“Yes, many groups are communicating with us. We are listening to them and providing them with advice with open arms and transparency,” he said.

Samarie, a Sunni Arab and a former intelligence chief under Saddam Hussein, spoke to reporters after Talabani’s meeting with Dulaimi.

Sunni Arabs, however, expressed anger over a raid by US troops on the headquarters of the association of Muslim Scholars, a major Sunni clerical group.

The troops raided headquarters of the association, thought by some to be close to some insurgent groups, at Baghdad’s Umm Qura Mosque before dawn Sunday.

“The Americans bear the responsibility for this assault,” said Sheikh Younis Ekaidi. “This crime came as punishment for the association’s position on the occupation and its position on the latest elections.”

A US military official said the raid was conducted because of a tip from an Iraqi citizen that there was “significant terrorist related activity in the building” and six people were detained.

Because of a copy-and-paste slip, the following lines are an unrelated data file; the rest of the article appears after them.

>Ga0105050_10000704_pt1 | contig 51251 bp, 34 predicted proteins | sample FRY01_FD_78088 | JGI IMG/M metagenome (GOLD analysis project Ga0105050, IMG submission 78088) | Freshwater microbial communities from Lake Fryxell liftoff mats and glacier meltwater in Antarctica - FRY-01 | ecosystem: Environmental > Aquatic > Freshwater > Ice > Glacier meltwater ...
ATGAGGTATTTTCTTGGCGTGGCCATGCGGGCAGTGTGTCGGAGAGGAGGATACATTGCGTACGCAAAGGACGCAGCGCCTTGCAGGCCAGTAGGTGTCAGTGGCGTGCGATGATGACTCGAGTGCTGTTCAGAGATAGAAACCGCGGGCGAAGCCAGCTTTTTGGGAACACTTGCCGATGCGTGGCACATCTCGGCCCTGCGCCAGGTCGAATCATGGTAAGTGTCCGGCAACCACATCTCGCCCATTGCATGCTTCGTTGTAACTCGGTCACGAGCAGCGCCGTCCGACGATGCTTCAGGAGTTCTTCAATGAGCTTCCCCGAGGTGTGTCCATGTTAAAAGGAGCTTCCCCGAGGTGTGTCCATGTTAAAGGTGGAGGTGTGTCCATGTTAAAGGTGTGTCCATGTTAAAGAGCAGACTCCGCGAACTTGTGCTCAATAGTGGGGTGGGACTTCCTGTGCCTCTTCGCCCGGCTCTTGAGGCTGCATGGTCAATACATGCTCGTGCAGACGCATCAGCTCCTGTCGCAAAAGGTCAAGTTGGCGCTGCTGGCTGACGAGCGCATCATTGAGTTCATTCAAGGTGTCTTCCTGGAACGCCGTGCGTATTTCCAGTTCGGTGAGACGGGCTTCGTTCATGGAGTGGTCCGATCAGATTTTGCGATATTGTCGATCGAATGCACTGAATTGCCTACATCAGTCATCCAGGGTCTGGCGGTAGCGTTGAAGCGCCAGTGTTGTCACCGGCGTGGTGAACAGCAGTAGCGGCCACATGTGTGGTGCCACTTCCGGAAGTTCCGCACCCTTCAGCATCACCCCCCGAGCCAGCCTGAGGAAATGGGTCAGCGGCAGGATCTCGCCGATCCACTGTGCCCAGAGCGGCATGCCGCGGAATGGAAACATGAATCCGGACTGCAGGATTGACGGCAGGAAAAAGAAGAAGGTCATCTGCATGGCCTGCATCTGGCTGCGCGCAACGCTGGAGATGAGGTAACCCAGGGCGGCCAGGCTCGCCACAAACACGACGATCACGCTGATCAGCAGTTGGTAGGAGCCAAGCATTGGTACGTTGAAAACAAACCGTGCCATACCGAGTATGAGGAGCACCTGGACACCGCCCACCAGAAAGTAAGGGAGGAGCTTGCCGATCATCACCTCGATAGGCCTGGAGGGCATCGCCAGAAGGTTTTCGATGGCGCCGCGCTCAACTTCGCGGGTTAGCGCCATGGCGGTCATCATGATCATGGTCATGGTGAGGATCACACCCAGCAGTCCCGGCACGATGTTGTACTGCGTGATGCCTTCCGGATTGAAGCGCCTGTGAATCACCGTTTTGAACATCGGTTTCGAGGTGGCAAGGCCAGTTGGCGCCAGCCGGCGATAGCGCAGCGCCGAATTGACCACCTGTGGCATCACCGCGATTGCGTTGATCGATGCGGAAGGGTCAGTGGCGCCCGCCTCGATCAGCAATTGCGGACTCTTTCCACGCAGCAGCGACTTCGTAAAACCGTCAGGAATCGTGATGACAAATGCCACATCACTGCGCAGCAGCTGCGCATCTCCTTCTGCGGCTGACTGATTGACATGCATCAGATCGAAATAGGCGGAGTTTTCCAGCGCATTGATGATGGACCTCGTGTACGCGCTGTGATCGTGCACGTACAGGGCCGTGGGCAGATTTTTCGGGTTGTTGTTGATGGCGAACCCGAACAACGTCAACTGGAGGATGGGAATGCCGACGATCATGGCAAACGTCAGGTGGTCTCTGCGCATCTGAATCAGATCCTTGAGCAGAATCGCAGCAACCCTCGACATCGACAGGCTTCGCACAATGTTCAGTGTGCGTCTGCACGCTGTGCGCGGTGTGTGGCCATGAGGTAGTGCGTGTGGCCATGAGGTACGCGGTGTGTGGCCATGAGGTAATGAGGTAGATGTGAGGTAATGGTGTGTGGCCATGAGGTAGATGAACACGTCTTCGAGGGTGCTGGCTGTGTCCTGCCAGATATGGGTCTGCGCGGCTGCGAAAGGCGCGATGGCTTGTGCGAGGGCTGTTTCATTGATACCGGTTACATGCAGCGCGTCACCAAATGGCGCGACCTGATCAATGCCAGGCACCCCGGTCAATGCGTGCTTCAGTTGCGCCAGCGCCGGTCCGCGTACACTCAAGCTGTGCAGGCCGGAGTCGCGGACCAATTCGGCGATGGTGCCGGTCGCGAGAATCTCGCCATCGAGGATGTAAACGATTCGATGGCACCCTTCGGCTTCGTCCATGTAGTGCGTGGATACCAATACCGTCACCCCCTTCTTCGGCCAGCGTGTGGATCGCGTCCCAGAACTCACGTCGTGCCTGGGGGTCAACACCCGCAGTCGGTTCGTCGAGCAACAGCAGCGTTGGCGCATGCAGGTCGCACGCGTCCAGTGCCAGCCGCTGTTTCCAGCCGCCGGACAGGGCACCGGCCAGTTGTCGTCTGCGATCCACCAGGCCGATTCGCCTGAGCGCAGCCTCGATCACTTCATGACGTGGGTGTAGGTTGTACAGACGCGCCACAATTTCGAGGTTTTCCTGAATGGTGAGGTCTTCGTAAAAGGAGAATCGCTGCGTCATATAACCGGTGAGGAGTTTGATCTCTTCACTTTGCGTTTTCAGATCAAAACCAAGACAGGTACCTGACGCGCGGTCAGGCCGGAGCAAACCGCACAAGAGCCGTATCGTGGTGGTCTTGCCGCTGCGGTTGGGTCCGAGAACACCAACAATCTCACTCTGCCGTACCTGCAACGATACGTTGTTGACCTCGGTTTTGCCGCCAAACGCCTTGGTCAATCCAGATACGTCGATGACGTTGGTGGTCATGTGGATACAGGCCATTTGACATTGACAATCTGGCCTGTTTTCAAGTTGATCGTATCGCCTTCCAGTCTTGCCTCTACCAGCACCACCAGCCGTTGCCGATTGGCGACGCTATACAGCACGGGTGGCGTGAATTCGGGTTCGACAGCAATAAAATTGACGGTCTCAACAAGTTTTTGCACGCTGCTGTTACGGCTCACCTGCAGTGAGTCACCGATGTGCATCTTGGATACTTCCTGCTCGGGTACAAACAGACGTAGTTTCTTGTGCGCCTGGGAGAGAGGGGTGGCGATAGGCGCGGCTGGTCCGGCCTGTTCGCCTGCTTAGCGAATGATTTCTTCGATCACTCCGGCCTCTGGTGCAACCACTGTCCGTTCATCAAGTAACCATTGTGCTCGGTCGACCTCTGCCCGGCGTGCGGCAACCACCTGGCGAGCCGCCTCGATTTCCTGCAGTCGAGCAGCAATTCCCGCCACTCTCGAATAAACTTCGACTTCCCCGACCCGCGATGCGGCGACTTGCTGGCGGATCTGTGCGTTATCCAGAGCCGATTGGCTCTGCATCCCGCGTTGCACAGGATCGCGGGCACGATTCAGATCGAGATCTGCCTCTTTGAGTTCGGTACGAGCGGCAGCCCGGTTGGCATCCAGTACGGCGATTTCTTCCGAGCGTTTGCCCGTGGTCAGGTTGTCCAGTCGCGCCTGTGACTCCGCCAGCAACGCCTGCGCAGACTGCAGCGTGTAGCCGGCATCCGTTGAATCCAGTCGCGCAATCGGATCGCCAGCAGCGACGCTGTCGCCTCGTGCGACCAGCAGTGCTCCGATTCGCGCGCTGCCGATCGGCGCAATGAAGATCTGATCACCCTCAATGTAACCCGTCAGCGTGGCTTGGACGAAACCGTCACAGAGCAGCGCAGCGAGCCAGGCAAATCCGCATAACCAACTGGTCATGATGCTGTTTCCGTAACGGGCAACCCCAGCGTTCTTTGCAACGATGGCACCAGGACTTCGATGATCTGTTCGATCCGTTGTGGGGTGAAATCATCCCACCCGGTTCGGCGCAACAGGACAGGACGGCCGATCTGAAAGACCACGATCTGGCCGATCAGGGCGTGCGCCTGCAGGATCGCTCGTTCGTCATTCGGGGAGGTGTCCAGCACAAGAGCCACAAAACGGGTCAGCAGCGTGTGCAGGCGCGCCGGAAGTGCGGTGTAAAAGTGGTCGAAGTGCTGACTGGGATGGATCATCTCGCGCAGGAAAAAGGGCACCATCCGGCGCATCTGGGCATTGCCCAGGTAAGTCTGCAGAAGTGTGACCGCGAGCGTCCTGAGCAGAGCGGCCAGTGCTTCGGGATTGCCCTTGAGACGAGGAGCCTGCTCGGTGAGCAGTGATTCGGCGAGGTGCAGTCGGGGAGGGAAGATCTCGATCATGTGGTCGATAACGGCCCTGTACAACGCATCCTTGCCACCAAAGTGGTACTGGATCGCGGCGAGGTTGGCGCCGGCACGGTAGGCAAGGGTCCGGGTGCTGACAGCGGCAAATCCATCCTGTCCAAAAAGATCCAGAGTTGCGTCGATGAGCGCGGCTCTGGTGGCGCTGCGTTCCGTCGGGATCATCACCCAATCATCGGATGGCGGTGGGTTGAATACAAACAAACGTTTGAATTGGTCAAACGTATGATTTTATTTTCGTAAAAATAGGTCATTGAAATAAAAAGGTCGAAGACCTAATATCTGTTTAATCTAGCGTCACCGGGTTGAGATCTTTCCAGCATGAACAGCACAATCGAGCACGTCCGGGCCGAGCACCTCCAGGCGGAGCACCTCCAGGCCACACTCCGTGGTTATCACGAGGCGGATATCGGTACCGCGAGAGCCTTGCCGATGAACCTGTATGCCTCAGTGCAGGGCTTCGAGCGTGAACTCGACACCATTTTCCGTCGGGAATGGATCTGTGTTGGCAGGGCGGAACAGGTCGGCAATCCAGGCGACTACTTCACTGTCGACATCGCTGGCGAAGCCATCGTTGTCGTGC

Insurgents have kidnapped more than 250 foreigners in the past two years, aiming to force US-led troops to leave Iraq or prevent Arab nations from strengthening their ties with the Baghdad government.

In other violence Sunday:

— Gunmen assassinated a member of former prime minster Iyad Allawi’s secular Shiite Iraqi National List in Baghdad, police 1st Lt. Mohammed Kheyoun said.

— A gunman was killed when clashes broke out between militants and Iraqi police, Maj. Musa Abdul Karim said.

— Militants opened fire on a vehicle in Baghdad, killing the driver, police Capt. Qasim Hussein said.

— Gunmen killed a policeman in western Baghdad, Capt. Qassim Hussein said.

— Police found six bodies, most shot in the head, at a sewage plant in southeast Baghdad.